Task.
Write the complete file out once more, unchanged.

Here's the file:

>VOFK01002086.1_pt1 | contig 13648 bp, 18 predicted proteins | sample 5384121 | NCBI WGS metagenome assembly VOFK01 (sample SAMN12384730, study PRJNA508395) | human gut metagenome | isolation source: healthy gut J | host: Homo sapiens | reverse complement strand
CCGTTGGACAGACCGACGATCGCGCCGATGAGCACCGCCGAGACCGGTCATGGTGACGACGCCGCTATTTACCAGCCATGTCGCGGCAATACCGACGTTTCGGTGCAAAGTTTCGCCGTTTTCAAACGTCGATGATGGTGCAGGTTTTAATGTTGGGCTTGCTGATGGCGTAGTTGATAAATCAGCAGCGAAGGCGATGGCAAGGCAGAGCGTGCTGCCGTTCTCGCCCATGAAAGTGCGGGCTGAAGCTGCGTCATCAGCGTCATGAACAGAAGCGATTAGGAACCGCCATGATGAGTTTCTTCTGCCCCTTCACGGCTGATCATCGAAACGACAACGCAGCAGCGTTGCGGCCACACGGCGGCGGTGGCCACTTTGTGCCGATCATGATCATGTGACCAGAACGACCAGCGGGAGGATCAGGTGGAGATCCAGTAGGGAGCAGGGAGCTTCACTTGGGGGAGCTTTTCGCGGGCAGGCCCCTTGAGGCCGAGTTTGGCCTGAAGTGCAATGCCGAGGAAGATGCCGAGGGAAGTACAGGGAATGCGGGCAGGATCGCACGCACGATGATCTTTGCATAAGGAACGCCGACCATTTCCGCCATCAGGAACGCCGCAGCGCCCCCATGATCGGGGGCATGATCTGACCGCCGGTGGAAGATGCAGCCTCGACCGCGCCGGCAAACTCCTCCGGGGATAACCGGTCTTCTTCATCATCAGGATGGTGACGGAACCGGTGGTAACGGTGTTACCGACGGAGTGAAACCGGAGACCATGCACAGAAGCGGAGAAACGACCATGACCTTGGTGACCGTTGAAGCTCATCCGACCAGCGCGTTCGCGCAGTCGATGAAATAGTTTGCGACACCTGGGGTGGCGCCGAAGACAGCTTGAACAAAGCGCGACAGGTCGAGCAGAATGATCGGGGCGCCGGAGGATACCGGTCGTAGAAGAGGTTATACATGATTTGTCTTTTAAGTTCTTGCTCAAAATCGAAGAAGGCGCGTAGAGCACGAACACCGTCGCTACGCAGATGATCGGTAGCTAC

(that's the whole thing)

>VOFK01002086.1_pt1 | contig 13648 bp, 18 predicted proteins | sample 5384121 | NCBI WGS metagenome assembly VOFK01 (sample SAMN12384730, study PRJNA508395) | human gut metagenome | isolation source: healthy gut J | host: Homo sapiens | reverse complement strand
CCGTTGGACAGACCGACGATCGCGCCGATGAGCACCGCCGAGACCGGTCATGGTGACGACGCCGCTATTTACCAGCCATGTCGCGGCAATACCGACGTTTCGGTGCAAAGTTTCGCCGTTTTCAAACGTCGATGATGGTGCAGGTTTTAATGTTGGGCTTGCTGATGGCGTAGTTGATAAATCAGCAGCGAAGGCGATGGCAAGGCAGAGCGTGCTGCCGTTCTCGCCCATGAAAGTGCGGGCTGAAGCTGCGTCATCAGCGTCATGAACAGAAGCGATTAGGAACCGCCATGATGAGTTTCTTCTGCCCCTTCACGGCTGATCATCGAAACGACAACGCAGCAGCGTTGCGGCCACACGGCGGCGGTGGCCACTTTGTGCCGATCATGATCATGTGACCAGAACGACCAGCGGGAGGATCAGGTGGAGATCCAGTAGGGAGCAGGGAGCTTCACTTGGGGGAGCTTTTCGCGGGCAGGCCCCTTGAGGCCGAGTTTGGCCTGAAGTGCAATGCCGAGGAAGATGCCGAGGGAAGTACAGGGAATGCGGGCAGGATCGCACGCACGATGATCTTTGCATAAGGAACGCCGACCATTTCCGCCATCAGGAACGCCGCAGCGCCCCCATGATCGGGGGCATGATCTGACCGCCGGTGGAAGATGCAGCCTCGACCGCGCCGGCAAACTCCTCCGGGGATAACCGGTCTTCTTCATCATCAGGATGGTGACGGAACCGGTGGTAACGGTGTTACCGACGGAGTGAAACCGGAGACCATGCACAGAAGCGGAGAAACGACCATGACCTTGGTGACCGTTGAAGCTCATCCGACCAGCGCGTTCGCGCAGTCGATGAAATAGTTTGCGACACCTGGGGTGGCGCCGAAGACAGCTTGAACAAAGCGCGACAGGTCGAGCAGAATGATCGGGGCGCCGGAGGATACCGGTCGTAGAAGAGGTTATACATGATTTGTCTTTTAAGTTCTTGCTCAAAATCGAAGAAGGCGCGTAGAGCACGAACACCGTCGCTACGCAGATGATCGGTAGCTAC